More Collaboration, Less Conflation Needed To Enhance U.S. Responsible Gambling Efforts

April 24, 2024
As gaming continues to expand across the U.S., the executive director of the newly formed Responsible Online Gaming Association believes there has been an increased emphasis on responsible gambling but a lack of collaboration between industry and experts.

As gaming continues to expand across the U.S., the executive director of the newly formed Responsible Online Gaming Association (ROGA) believes there has been an increased emphasis on responsible gambling but a lack of collaboration between industry and experts.

“There’s an under importance of collaboration not only among the industry but collaborations with researchers, with experts and other organizations that are in this space,” said Dr. Jennifer Shatley, ROGA’s executive director and president of the Nevada Council on Problem Gambling.

ROGA, which was launched last month with an initial $20m budget, will advocate and fund independent research into the effectiveness of responsible gambling measures, promote best practices and create an independent clearinghouse to allow for data sharing among major U.S. operators, among other initiatives.

The initial ROGA members are BetMGM, bet365, DraftKings, Fanatics Betting & Gaming, Hard Rock Digital, Penn Entertainment and FanDuel.

“Responsible gaming is very different from problem gambling,” Shatley said at last week's East Coast Gaming Congress in Atlantic City. “The conflation of the two, I think, is what has been a problem for responsible gambling quite frankly over the years.”

That conflation means that every time there is discussion of responsible gambling, Shatley said, the conversation immediately shifts to problem gambling and identifying problem gamblers.

“The intent of responsible gaming is these are prevention programs, and that is the role the industry should be playing,” she said. “How do you promote responsible gaming? How do you prevent problems from occurring? And if you are identifying risky behavior, how do you motivate behavioral change to prevent problems from happening?” 

Shatley said one consequence is many players do not engage with responsible gambling programs at all.

“They should be using these tools, but they are not,” she said. “So, we have basically defeated the purpose because we made them [problem gambling and responsible gaming] the same thing. It is all about identifying problems when it should be about preventing them.”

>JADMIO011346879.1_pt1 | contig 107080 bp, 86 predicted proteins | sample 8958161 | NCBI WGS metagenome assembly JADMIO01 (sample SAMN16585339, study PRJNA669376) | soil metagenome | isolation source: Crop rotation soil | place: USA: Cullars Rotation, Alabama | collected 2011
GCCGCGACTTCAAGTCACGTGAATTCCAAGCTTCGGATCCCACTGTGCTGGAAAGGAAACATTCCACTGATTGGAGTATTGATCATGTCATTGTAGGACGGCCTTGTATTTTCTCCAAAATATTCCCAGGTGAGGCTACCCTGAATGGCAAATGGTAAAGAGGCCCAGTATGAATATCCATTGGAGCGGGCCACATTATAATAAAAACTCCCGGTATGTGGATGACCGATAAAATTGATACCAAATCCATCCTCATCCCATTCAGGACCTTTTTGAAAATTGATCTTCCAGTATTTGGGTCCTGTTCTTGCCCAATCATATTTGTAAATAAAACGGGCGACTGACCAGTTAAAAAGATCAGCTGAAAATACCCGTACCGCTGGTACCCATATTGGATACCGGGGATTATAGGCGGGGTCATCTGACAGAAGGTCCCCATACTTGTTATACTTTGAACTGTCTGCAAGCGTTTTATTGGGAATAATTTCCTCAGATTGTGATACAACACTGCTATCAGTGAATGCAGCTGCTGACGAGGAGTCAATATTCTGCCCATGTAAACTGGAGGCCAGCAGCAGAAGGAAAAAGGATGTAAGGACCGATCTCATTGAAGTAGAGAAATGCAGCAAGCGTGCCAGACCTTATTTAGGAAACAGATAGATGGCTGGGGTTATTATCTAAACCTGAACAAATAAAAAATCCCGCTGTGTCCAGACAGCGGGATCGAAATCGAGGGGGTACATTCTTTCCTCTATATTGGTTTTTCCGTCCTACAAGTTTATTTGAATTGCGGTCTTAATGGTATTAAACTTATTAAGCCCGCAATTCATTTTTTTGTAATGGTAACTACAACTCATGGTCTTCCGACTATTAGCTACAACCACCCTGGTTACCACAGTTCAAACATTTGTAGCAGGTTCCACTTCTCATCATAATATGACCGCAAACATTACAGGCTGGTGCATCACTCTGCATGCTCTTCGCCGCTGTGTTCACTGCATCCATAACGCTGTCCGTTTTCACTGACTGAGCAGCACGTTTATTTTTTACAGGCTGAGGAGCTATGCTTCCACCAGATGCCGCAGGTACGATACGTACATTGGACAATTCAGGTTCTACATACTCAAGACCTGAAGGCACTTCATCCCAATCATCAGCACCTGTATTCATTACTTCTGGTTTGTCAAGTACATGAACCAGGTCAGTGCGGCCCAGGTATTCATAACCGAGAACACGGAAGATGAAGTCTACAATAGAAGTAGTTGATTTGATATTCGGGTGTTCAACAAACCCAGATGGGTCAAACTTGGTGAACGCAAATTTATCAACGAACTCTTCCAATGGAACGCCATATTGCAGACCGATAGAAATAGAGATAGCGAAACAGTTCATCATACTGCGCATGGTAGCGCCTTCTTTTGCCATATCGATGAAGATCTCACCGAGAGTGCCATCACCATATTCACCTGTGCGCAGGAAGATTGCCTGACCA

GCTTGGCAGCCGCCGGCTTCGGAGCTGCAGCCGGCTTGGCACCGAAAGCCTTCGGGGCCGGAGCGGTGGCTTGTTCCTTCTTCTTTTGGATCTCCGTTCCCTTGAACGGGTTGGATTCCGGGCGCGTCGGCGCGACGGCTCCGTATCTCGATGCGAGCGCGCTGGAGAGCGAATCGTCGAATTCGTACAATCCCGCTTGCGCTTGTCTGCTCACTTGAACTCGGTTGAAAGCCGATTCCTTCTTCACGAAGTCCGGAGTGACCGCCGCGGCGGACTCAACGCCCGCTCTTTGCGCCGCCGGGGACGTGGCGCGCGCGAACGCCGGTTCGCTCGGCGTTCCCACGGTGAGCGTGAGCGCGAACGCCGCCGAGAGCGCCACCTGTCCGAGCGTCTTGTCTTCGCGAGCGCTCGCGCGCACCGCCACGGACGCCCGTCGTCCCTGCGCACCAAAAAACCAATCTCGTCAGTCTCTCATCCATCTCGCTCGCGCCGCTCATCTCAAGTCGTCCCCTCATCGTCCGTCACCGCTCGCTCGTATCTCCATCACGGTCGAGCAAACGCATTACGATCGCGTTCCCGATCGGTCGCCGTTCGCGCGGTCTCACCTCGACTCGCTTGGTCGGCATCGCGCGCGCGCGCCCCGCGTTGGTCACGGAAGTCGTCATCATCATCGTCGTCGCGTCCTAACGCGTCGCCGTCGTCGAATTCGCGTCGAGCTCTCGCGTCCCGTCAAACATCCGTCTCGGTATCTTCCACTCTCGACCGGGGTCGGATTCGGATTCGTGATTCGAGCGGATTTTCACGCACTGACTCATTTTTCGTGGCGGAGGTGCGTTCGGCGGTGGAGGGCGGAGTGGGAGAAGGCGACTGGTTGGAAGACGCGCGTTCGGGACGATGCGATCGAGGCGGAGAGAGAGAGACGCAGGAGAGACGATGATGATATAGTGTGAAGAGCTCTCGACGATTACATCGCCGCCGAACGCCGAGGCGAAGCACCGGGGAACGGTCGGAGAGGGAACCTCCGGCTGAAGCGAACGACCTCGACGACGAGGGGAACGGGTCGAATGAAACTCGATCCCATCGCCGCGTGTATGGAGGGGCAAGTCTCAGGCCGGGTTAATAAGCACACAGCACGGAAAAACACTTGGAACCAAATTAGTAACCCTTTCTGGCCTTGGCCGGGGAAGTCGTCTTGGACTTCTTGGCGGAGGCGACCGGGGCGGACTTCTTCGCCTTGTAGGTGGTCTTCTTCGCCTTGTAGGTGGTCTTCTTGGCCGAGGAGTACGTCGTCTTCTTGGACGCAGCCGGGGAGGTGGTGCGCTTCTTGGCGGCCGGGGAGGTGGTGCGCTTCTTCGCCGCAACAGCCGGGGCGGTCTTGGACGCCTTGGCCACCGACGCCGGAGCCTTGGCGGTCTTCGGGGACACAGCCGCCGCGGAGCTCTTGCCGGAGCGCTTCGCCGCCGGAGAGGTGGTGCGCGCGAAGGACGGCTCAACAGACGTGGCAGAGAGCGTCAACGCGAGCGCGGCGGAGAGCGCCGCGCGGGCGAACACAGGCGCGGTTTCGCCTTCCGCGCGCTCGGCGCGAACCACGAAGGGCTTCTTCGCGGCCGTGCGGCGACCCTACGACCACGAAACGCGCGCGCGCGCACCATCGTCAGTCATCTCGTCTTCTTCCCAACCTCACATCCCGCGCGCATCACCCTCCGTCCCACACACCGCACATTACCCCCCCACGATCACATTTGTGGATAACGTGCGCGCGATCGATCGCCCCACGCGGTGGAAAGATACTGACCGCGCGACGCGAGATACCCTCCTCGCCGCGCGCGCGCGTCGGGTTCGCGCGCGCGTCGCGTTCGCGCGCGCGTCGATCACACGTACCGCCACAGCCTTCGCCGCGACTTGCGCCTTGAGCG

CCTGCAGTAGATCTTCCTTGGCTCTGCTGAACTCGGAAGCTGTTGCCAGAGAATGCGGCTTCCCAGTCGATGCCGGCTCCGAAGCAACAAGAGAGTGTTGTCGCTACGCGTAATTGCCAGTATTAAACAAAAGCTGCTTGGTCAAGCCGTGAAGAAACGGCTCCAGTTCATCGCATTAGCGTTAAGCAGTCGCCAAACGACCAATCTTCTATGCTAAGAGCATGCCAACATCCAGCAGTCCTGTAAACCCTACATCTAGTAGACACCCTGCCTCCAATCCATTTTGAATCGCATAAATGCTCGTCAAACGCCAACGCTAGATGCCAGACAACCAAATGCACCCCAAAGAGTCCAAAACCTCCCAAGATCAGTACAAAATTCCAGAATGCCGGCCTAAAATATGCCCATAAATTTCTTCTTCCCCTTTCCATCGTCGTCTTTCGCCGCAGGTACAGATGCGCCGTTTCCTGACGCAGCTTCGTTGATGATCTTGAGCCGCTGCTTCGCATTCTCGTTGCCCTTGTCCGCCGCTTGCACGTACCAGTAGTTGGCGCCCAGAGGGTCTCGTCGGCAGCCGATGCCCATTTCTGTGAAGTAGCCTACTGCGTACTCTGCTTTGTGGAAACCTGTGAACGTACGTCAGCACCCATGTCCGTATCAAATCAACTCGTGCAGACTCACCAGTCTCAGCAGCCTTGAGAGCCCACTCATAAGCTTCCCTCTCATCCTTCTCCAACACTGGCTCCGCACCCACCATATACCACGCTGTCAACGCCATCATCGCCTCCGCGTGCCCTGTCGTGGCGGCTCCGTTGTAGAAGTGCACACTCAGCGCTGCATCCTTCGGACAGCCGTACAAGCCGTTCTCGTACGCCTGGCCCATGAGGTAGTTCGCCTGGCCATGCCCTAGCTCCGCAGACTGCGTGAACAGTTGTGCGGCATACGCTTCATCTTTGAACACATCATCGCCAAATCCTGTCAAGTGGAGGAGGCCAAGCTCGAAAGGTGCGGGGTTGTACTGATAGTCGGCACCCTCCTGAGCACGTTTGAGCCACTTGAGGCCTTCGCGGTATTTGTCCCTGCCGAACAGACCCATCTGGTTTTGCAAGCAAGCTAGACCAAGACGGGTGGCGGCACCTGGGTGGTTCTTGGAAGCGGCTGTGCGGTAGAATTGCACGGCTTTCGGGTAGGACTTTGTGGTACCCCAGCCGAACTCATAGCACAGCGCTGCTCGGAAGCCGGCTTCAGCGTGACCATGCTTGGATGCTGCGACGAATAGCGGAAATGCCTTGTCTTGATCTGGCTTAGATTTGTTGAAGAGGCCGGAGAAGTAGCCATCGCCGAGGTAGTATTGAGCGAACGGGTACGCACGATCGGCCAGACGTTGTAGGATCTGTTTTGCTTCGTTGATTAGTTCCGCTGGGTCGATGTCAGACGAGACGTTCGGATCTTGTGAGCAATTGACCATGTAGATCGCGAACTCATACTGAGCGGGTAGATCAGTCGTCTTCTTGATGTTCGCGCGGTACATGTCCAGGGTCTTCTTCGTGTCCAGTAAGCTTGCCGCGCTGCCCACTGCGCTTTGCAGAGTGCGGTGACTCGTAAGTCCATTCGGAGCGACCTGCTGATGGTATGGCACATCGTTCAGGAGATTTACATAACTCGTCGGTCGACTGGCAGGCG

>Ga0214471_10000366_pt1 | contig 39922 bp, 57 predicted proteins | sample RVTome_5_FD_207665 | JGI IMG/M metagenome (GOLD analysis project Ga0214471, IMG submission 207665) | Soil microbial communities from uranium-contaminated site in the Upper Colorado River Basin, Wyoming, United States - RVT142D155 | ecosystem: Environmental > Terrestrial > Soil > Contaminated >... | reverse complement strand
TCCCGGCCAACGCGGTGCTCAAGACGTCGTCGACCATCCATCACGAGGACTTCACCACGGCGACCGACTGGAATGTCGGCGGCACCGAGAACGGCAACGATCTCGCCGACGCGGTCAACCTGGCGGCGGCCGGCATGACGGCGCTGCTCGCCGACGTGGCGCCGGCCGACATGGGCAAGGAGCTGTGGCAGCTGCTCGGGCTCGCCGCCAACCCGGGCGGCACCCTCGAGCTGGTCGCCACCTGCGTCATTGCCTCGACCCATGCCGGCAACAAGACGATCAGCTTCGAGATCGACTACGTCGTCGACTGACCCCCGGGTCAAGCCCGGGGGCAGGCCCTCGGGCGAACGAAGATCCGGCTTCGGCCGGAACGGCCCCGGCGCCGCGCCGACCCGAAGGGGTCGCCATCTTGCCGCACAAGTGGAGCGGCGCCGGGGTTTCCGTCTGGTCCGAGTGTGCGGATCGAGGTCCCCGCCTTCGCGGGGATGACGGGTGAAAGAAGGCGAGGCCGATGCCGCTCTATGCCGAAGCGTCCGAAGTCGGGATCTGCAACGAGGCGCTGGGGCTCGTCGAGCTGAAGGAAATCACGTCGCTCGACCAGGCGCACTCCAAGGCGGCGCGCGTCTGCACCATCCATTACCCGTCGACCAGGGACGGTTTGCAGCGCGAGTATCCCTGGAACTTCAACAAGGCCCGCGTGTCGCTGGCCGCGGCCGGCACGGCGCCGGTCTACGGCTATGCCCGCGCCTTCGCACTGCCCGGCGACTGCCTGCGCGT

Carolyn Hawley, president of the Virginia Council on Problem Gambling, said that many states are actually shortsighted in terms of how they are spending funds toward prevention and awareness.

“A lot of it is just funding a helpline number and that’s not enough,” Hawley said. “Responsible gaming is so important. We have to start before that person ever goes to a casino or ever opens a sports-betting app, because problems are developing much earlier.”

Based on her experience in treating gambling problems, Hawley said she knows that many individuals do not take problem gambling seriously.

“There is this myth that gaming doesn’t cause harm or [only] a lesser harm,” she said. “We want to shift that when we talk about responsible gaming.”

Hawley and Shatley were joined for a panel discussion on responsible gaming policy by Jamie McKelvey, deputy attorney general with the New Jersey Division of Gaming Enforcement, and Jonathan Aiwazian, CEO of idPair.

Shawn Fluharty, a Democratic state Representative in West Virginia and president of the National Council of Legislators from Gaming States (NCLGS) who moderated the discussion, asked panelists if the newly introduced federal bill known as the Gambling Addiction Recovery, Investment, and Treatment (GRIT) Act was a necessity or whether there was concern the bill could open up the industry to more federal involvement in general.

The GRIT Act would specifically set aside 50 percent of the federal excise tax of 0.25 percent of sports-betting handle in the U.S. for gambling addiction treatment and research.

The legislation was introduced on January 11 in the House by Representative Andrea Salinas of Oregon and in the U.S. Senate by Senator Richard Blumenthal of Connecticut, both Democrats.

“I think part of it is the view that the industry doesn’t care about problem gambling,” Shatley said of the bill's introduction. “I want to clarify that. If the federal government is collecting that tax then it should be going to fund all of those things.”

idPair's Aiwazian noted that the GRIT Act would not repeal the federal tax but was instead aimed at “reassigning the funds to problem gambling research and treatment. It goes back to the states in the end. It is a good thing. I think our industry should support it.”

Hawley agreed, saying “we want to make gambling a safer experience.”

The issues discussed by the panel were also touched upon by Caesars Entertainment CEO Tom Reeg in his presentation to the conference.

Caesars was one of eight major sports-betting operators to receive a letter on March 21 from Blumenthal expressing concern over marketing and business practices, with the companies given a deadline of April 8 by the U.S. senator from Connecticut to provide detailed responses to 15 specific questions.

Reeg told attendees that he had spent the previous week answering that letter from Blumenthal.

“As we continue down the road, we as an industry have to develop responsibly in a manner that doesn’t encourage federal intervention,” Reeg said.

“Responsible gaming is not just a [public relations] problem that we throw some money at and hope it goes away.”

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